Dr. Pourandarjani died on November 10 under mysterious circumstances following his testimony. Only 26 years old, he had been fulfilling his military service as a doctor at the detention facility. His death was initially reported as a heart attack by officials who claimed he died in his sleep.[383] A week later, Police Chief Ahmadi-Moqaddam announced that Dr. Pourandarjani had committed suicide after he had been summoned to court and threatened with a five-year prison term.[384] Finally, Tehran’s new Prosecutor General Abbas Jafari-Dolatabadi announced that Dr. Pourandarjani had died by ingesting a variety of heart and blood pressure medications in his salad.[385] The Prosecutor General left open the question as to whether the death was a suicide or murder. However, Pourandarjani’s father and others reported that he was communicative and in good spirits the night before his death. The matter continues to be investigated.[386]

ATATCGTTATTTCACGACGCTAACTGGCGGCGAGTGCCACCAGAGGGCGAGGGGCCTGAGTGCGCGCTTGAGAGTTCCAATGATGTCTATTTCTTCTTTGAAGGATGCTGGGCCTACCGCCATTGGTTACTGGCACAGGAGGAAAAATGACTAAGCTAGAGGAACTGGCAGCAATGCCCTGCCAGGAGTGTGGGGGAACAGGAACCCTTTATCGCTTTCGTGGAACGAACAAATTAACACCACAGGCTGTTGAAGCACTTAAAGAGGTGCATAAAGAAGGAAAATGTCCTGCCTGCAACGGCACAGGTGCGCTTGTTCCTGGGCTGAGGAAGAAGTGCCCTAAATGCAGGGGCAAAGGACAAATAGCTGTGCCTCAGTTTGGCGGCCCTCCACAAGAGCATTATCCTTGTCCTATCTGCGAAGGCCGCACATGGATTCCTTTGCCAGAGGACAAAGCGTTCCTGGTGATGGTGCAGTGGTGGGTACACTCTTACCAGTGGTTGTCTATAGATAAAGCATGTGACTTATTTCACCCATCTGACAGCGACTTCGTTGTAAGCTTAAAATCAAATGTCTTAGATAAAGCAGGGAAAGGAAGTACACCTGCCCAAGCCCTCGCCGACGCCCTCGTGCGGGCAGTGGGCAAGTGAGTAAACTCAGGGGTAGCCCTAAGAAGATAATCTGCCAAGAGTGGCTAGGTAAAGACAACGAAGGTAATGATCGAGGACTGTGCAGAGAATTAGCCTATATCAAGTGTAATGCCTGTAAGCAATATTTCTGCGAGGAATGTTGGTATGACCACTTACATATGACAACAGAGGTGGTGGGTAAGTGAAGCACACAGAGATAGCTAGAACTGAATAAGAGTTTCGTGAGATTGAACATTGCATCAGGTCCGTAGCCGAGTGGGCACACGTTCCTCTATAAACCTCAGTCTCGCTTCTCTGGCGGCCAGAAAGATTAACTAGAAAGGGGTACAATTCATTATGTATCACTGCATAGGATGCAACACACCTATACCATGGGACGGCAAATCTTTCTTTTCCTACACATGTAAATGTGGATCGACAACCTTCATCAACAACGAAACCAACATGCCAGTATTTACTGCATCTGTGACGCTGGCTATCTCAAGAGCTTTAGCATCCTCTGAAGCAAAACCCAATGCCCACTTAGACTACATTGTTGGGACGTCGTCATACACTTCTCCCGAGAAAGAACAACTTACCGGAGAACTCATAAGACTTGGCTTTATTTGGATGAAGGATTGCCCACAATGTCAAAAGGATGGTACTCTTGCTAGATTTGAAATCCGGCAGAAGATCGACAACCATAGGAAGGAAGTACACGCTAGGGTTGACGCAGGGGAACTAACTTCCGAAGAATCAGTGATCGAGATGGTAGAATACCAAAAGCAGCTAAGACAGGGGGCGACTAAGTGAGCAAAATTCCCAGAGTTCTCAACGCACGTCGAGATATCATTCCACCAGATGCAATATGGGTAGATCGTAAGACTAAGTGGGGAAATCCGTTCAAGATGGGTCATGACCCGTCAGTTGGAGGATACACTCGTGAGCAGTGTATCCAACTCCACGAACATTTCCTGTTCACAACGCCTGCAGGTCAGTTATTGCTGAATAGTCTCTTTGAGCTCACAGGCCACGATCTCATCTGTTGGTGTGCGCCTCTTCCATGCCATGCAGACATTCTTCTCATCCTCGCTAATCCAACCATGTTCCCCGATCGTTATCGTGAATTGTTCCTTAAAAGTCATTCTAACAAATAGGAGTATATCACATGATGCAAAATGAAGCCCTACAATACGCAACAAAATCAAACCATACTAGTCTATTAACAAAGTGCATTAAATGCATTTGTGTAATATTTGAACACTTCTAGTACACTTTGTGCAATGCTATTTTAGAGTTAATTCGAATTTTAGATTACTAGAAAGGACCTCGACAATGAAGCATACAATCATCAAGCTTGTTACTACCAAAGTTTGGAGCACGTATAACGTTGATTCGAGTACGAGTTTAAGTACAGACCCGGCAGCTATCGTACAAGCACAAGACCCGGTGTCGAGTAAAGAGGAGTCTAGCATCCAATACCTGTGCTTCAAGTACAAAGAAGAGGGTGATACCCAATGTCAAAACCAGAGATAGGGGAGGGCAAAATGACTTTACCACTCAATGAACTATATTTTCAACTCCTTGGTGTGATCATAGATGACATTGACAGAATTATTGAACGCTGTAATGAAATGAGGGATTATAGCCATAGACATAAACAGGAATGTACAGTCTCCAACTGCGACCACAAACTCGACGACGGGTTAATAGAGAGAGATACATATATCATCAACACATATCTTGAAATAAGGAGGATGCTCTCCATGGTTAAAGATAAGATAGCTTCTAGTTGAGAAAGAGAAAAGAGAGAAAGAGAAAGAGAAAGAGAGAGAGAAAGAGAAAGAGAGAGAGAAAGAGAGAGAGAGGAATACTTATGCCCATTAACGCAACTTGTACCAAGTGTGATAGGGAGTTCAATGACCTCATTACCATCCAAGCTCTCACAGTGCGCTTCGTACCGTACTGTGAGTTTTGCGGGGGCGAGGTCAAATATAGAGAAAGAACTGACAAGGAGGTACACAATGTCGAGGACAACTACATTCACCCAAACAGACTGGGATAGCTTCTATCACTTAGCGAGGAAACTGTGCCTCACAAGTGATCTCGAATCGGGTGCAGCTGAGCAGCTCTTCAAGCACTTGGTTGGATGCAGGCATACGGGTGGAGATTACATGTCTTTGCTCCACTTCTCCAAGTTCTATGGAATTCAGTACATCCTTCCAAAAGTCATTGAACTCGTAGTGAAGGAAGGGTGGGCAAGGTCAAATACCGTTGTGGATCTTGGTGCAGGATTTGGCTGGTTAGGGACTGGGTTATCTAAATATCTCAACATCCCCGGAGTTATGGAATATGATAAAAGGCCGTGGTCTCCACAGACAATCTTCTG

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Sexual Violence, Death Penalty, Political Killings, Executions, Torture, Inhuman and Degrading Treatment, Punishment, Personal Liberty, Arbitrary Detention, Travel Restrictions, Due Process, Right to an Attorney, Illegal Search and Seizure, Free Speech, Right to Protest, Protests, Political Freedom, Equality Before the Law, Discrimination, Reports